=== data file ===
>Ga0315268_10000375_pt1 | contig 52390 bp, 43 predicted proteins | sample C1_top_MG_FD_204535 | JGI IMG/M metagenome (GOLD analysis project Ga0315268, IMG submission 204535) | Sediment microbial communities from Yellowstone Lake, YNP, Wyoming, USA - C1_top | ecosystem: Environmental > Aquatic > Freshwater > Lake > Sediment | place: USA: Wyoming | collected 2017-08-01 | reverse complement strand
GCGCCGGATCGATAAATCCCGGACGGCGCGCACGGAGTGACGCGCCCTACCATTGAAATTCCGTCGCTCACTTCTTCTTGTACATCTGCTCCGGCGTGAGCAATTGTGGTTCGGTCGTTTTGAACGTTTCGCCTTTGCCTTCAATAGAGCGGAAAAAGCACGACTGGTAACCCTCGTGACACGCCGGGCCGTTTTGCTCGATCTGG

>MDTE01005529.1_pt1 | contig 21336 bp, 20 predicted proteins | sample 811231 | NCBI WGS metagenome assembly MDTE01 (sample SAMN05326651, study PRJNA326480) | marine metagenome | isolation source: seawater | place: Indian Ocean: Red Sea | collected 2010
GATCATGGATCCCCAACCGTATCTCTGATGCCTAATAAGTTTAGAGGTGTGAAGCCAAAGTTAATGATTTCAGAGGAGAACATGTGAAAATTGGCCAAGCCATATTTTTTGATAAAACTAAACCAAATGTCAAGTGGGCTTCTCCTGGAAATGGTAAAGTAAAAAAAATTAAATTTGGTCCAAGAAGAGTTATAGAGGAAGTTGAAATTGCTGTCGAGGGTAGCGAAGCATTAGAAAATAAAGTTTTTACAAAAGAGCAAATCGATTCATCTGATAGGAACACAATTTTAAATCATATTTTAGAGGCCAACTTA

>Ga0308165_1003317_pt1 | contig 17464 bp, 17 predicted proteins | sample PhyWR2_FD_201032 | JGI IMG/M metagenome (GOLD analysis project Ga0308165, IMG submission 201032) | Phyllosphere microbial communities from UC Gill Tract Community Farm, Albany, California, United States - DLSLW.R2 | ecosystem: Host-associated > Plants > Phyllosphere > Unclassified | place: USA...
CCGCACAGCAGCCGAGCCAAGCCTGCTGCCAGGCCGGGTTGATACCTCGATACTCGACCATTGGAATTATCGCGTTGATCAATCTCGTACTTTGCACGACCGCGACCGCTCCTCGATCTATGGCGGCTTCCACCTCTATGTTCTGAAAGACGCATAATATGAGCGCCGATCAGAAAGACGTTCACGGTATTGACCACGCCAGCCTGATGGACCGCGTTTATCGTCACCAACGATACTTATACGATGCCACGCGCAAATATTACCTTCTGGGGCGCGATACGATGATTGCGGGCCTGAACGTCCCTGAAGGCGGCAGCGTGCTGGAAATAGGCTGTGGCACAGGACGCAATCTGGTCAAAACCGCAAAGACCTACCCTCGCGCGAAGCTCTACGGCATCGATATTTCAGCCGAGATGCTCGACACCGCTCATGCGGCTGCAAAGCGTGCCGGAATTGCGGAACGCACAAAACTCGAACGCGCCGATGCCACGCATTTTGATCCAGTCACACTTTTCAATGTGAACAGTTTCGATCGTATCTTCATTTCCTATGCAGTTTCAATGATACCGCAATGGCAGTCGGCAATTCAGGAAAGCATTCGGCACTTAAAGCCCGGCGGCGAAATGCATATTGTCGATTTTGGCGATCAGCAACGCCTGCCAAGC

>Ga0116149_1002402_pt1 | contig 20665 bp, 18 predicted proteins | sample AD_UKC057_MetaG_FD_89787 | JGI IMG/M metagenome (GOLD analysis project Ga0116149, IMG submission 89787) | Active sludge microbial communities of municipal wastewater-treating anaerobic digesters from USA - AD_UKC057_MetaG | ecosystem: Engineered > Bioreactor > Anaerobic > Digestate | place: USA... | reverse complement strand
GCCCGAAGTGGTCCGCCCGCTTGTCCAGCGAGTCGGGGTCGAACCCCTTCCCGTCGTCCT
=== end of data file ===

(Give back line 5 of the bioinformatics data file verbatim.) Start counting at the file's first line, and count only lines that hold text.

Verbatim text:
>Ga0308165_1003317_pt1 | contig 17464 bp, 17 predicted proteins | sample PhyWR2_FD_201032 | JGI IMG/M metagenome (GOLD analysis project Ga0308165, IMG submission 201032) | Phyllosphere microbial communities from UC Gill Tract Community Farm, Albany, California, United States - DLSLW.R2 | ecosystem: Host-associated > Plants > Phyllosphere > Unclassified | place: USA...